Yes, there's math.

I asked this question a while ago at statistics.SE

Tedlock uses the Briers score both in his earlier research and in the good judgement project.

http://faculty.engr.utexas.edu/bickel/Papers/QSL_Comparison.pdf is also worth reading

## 6 comments

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It's important to note that accuracy and calibration are two different things. I'm mentioning this because the OP asks for calibration metrics, but several answers so far give accuracy metrics. Any proper scoring rule is a measure of accuracy as opposed to calibration.

It is possible to be very well-calibrated but very inaccurate; for example, you might know that it is going to be Monday 1/7th of the time, so you give a probability of 1/7th. Everyone else just knows what day it is. On a calibration graph, you would be perfectly lined up; when you say 1/7th, the thing happens 1/7th of the time.

It is also possible to have high accuracy and poor calibration. Perhaps you can guess coin flips when no one else can, but you are wary of your precognitive powers, which makes you underconfident. So, you always place 60% probability on the event that actually happens (heads or tails). Your calibration graph is far out of line, but your accuracy is higher than anyone else.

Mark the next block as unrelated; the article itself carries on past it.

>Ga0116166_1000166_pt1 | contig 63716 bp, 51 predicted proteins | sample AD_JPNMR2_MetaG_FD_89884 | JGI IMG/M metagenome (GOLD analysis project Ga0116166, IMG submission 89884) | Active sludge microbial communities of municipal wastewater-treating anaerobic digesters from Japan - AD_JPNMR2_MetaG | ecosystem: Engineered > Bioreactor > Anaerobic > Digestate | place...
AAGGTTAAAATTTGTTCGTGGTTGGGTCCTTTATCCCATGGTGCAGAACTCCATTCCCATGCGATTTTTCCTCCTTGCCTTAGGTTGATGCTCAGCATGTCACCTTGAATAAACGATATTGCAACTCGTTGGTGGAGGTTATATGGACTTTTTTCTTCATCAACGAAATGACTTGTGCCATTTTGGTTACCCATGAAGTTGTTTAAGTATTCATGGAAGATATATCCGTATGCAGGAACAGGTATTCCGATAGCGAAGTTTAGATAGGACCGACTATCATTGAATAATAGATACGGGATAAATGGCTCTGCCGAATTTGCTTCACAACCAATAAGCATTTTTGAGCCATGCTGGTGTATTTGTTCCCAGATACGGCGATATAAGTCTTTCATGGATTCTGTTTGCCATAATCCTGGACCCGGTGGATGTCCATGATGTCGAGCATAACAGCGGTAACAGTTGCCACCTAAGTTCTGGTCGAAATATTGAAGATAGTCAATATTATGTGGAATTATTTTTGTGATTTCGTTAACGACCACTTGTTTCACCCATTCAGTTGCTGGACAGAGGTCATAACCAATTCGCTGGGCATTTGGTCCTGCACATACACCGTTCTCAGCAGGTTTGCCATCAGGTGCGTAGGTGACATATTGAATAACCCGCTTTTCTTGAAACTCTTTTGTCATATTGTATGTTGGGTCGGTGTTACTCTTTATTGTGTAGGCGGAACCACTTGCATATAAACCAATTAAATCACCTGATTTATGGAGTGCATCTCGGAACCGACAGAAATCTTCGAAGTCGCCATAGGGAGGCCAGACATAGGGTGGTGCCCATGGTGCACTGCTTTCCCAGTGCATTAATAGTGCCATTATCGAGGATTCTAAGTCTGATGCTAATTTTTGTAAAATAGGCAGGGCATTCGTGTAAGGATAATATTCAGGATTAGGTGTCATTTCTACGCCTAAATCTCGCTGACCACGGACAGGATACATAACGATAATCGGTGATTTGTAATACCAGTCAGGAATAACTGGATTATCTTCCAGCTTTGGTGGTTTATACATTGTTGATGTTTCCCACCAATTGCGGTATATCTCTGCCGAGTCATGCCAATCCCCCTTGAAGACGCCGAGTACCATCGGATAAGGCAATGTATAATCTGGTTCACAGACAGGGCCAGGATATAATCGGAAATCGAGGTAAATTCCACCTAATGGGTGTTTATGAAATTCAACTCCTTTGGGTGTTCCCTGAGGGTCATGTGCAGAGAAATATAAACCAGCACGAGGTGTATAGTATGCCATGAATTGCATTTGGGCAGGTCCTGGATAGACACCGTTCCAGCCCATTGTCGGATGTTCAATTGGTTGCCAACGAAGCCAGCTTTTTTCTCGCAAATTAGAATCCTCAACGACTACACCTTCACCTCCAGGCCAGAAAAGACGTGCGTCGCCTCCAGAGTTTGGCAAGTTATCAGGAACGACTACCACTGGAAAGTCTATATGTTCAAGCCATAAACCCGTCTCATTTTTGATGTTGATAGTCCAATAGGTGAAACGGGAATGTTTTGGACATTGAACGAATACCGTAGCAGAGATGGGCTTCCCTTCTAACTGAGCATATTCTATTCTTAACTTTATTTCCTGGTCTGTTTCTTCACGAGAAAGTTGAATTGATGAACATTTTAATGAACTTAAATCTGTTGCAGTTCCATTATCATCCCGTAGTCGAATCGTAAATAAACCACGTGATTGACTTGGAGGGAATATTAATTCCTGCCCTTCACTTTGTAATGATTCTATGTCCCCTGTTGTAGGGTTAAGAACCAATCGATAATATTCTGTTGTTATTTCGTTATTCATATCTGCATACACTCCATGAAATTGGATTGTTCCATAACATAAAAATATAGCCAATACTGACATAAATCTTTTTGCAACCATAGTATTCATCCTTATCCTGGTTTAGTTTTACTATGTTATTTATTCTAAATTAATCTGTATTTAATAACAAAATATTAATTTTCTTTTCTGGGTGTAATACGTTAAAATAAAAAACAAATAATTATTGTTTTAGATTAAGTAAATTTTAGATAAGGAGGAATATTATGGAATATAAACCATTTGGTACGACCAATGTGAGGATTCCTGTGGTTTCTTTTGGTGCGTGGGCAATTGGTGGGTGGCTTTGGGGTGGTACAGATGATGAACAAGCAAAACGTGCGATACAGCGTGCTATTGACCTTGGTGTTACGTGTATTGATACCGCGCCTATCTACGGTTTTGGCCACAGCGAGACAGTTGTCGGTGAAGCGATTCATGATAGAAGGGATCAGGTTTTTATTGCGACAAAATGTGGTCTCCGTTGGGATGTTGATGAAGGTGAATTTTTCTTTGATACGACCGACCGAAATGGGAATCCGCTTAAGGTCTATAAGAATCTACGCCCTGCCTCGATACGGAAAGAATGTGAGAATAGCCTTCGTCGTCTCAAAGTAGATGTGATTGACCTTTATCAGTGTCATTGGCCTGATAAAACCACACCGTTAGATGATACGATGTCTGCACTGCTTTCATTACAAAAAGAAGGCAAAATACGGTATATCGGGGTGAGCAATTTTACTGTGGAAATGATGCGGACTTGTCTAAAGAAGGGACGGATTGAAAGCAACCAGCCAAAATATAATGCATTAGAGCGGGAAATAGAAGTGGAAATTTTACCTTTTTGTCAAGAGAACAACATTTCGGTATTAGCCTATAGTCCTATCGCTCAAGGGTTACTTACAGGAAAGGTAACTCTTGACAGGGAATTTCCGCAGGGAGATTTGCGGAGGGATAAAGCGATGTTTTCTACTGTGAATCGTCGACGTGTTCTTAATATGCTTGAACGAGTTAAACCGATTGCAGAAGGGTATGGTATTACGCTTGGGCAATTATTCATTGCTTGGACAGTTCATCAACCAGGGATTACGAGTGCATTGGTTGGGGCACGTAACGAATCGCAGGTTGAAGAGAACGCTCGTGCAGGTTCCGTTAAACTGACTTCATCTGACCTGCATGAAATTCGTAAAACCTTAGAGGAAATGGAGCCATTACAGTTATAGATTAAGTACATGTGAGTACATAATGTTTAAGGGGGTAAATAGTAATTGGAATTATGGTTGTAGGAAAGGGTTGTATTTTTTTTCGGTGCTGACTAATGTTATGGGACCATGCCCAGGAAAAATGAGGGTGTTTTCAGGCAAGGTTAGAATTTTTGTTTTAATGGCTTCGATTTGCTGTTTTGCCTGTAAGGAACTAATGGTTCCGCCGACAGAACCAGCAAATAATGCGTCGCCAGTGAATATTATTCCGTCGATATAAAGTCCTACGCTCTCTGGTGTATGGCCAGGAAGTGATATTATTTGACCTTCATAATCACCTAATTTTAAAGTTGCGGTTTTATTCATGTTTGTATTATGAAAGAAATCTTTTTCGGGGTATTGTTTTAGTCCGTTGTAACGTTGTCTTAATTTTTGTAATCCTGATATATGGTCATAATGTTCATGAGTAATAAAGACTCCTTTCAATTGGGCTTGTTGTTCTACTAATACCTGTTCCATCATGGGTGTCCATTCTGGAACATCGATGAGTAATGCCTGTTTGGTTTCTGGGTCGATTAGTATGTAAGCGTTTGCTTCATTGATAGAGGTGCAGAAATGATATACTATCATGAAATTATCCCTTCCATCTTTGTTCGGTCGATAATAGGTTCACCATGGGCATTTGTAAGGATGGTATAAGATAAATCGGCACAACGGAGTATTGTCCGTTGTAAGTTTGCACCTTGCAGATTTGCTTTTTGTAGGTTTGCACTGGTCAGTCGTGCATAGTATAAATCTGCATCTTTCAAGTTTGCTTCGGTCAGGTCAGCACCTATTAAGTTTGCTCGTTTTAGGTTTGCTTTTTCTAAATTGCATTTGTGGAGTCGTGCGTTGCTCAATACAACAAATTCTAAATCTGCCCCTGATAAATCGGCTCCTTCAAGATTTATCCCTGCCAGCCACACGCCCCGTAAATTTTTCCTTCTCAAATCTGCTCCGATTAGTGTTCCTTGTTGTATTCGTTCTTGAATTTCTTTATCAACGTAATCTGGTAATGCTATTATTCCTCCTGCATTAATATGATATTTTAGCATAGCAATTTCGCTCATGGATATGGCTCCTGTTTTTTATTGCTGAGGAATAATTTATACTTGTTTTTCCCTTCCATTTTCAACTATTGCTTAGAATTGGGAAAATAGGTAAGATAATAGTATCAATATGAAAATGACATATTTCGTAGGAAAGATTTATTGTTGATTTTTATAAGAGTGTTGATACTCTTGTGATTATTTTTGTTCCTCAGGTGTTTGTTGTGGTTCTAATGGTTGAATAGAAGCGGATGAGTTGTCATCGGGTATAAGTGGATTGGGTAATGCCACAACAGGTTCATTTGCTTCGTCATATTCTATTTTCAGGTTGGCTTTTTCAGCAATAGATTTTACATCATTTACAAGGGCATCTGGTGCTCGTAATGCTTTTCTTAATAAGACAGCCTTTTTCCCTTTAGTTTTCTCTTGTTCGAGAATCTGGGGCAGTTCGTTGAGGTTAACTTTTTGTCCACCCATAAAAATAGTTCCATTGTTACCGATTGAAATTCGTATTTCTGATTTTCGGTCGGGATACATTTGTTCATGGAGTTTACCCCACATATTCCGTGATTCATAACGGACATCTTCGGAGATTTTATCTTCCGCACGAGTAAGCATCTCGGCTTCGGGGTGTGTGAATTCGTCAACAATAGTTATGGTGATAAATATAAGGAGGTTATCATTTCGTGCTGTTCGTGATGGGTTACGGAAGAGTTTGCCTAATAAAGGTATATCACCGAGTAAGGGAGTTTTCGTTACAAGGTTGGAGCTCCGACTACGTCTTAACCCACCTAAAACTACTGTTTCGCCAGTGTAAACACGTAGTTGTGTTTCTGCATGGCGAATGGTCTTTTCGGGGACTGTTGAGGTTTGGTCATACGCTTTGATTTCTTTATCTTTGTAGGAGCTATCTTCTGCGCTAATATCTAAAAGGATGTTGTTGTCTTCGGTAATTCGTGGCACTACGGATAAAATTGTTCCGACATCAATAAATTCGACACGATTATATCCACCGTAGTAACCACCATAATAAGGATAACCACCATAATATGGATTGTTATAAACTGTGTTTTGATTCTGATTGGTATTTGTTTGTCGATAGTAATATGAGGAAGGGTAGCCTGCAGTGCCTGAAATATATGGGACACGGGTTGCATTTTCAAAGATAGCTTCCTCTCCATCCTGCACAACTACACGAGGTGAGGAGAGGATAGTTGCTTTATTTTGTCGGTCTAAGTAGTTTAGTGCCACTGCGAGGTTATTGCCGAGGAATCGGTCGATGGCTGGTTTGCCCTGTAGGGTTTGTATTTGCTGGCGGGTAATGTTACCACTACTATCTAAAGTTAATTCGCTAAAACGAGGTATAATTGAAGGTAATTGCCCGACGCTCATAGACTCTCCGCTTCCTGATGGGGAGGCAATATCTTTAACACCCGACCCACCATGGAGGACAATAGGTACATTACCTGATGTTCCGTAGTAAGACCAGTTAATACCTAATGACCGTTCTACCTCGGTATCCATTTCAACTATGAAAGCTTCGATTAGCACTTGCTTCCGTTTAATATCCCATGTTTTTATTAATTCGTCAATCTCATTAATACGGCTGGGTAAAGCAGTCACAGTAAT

In terms of improving rationality, the interesting thing about calibration is that (as in the precog example) if you know you're poorly calibrated, you can boost your accuracy simply by improving your calibration. In some sense it is a free improvement: you don't need to know anything more about the domain; you get more accurate just by knowing more about yourself (by seeing a calibration chart and adjusting).

However, if you just try to be more calibrated without any concern for accuracy, you could be like the person who says 1/7th. So, just aiming to do well on a score of calibration is not a good idea. This could be part of the reason why calibration charts are presented instead of calibration scores. (Another reason being that calibration charts help you know how to adjust to increase calibration.)

That being said, a decomposition of a proper scoring rule into components including a measure of calibration, like Dark Denego gives [LW · GW], seems like the way to go.